Accepting defeat: the value of sportsmanship

How glad to win but what bitter is the defeat. However, losing is part of life and you should not see these occasions as a failure, but as a moment in which to reinvent yourself, learn from mistakes and do better. But many children do not understand these situations and always look for excuses to justify themselves or get angry because they have lost.

You have to teach to accept the defeat. Know that you can not always win and that far from getting angry with the person who has overcome us, we must congratulate him and learn from him to know how to do better next time. In short, teach sportsmanship to children to use this value in their day to day throughout their lives.


Opportunity to grow

We have to teach children not to see defeat as something bad. Of all you can always get something good and even those times when you stay behind someone in a competition. What can teach those situations? To recompose, to learn and to know how to continue growing so that the next time the victory is obtained. At the same time, they learn to accept themselves as they are, with their limitations.

And, above all, to not value people for the results but for the effort put into achieving them.

Do not let the trust and children's self-esteem are undermined by defeat. You should bet on a positive speech that teaches the little ones that there will be a new opportunity in which they will be able to give their best. In addition, the little ones will also learn to respect these situations, knowing how to congratulate the winner is always better than looking for their faults or other factors that explain why they have been lost.


Find excuses to justify defeat alone will contribute to the child to create a reality where it is not he who should improve but should be the environment that surrounds him should be fairer. Something that will greatly hinder the possibility that this child will improve sometimes as for example the failure of an exam where the fault will be a teacher and not him who did not study enough.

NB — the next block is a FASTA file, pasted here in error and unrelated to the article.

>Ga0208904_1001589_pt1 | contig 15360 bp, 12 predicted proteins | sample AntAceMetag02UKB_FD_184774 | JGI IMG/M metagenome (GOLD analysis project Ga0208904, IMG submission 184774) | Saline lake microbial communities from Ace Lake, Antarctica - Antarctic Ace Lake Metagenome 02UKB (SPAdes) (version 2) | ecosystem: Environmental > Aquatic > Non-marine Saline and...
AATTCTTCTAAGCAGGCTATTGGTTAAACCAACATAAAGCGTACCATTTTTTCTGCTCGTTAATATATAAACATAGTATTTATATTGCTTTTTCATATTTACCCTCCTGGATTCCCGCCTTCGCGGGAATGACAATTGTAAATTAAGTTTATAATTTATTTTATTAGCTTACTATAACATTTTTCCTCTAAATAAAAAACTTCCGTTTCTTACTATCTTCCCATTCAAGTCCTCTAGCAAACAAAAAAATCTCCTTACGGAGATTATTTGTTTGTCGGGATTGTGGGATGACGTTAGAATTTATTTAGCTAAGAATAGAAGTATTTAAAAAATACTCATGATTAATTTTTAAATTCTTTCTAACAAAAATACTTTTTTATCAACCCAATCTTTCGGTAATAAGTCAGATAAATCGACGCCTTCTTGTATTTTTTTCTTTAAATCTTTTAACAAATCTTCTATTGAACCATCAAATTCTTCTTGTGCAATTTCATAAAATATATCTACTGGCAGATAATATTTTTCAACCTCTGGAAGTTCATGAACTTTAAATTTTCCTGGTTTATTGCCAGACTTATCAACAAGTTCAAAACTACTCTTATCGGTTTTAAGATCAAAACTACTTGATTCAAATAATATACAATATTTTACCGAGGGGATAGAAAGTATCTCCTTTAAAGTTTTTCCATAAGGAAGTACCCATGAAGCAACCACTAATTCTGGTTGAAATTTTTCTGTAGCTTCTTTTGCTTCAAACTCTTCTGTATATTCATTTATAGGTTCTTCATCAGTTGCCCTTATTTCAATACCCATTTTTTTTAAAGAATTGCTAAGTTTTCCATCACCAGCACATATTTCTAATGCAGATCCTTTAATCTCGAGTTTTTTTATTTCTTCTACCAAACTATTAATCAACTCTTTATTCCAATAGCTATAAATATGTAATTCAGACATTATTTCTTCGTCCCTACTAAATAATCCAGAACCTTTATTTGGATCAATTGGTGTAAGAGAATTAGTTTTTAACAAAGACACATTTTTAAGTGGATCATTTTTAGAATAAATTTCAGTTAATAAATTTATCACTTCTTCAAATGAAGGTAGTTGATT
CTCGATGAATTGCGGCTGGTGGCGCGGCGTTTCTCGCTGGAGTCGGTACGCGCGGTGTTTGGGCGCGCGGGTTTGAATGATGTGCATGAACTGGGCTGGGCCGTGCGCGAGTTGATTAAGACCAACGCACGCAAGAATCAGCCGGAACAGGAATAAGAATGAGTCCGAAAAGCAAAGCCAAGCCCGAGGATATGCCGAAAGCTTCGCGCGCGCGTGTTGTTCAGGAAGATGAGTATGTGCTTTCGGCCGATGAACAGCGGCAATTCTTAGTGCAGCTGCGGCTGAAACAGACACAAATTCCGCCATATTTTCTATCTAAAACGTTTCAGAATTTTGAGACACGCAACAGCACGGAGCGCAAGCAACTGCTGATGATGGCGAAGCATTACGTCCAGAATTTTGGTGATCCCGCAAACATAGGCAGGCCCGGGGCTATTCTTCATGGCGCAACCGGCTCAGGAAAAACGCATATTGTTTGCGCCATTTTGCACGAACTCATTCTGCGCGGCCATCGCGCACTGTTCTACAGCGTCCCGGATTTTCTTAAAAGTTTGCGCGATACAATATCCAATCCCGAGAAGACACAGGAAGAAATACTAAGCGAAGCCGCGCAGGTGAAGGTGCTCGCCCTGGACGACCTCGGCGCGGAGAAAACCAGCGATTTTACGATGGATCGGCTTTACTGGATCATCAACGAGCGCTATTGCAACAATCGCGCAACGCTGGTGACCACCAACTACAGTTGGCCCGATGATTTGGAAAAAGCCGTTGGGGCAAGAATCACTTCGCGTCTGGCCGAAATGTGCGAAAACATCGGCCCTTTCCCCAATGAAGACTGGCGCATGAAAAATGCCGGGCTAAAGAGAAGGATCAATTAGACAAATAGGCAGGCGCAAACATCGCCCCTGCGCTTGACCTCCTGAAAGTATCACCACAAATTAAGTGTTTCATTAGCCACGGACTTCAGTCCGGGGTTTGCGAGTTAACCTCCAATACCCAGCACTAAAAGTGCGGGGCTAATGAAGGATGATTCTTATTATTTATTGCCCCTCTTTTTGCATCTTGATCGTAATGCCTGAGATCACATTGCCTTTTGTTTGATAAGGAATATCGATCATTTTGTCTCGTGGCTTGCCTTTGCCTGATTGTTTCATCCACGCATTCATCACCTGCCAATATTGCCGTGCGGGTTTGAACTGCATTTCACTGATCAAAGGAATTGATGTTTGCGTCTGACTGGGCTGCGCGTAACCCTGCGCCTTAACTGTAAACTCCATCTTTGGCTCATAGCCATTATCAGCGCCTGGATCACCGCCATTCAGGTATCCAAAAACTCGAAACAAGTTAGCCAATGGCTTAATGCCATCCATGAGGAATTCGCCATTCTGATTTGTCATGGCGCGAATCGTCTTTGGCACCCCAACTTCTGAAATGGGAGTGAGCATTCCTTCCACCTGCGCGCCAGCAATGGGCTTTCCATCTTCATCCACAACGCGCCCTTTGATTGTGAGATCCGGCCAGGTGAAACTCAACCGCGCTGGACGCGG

How to accept defeat

Accepting defeat may be easier than it seems. Before any competition children should understand it following:

1. It's not the end of the world. Losing is not as serious as a priori seems. Children should know that nothing happens to be defeated, in a sport or in a game, there is always another opportunity to demonstrate more values.

2. Accept criticism. It is possible that after the defeat some criticisms are heard. Far from being angry with the people who throw them, children must learn to fit these criticisms and take them as an opportunity to grow.


3. Reflect. Always after the defeat, and also after the victories, we must reconsider what was done wrong and how it can be improved.

4. The important thing is to have fun. Sometimes obsession with victory makes competitors forget why they are there. Fun must be the goal, not any trophy.

5. Take away the bad thoughts. The defeat must not sink the child. Even though there is a lot to improve it is not a failure to lose in a competition.

6. Rejoice for others. Our defeat is the victory of our neighbor and we must encourage children to develop the empathy necessary to rejoice for the good of others even when it does not suppose their own good.

Damián Montero

Video: Always Be a Good Sport


Interesting Articles

A trip full of small-big steps

A trip full of small-big steps

By Dr. Eva CiruelosEvery October 19 we celebrate with illusion and hope the Day Against Breast Cancer. This year we can talk about new research that improves the treatment of this disease. Now we...

The coveted educational pact: ten basic proposals

The coveted educational pact: ten basic proposals

TheNational Catholic Confederation of Parents and Parents of Students (CONCAPA), with the objective of claiming aeducational pact to resolve as soon as possible the difficulties experienced by...

Against ADHD, an early diagnosis

Against ADHD, an early diagnosis

The premature abandonment of studies is increasingly frequent among young people under 19, many of them driven by suffering what is known as Attention Deficit Disorder with or without hyperactivity...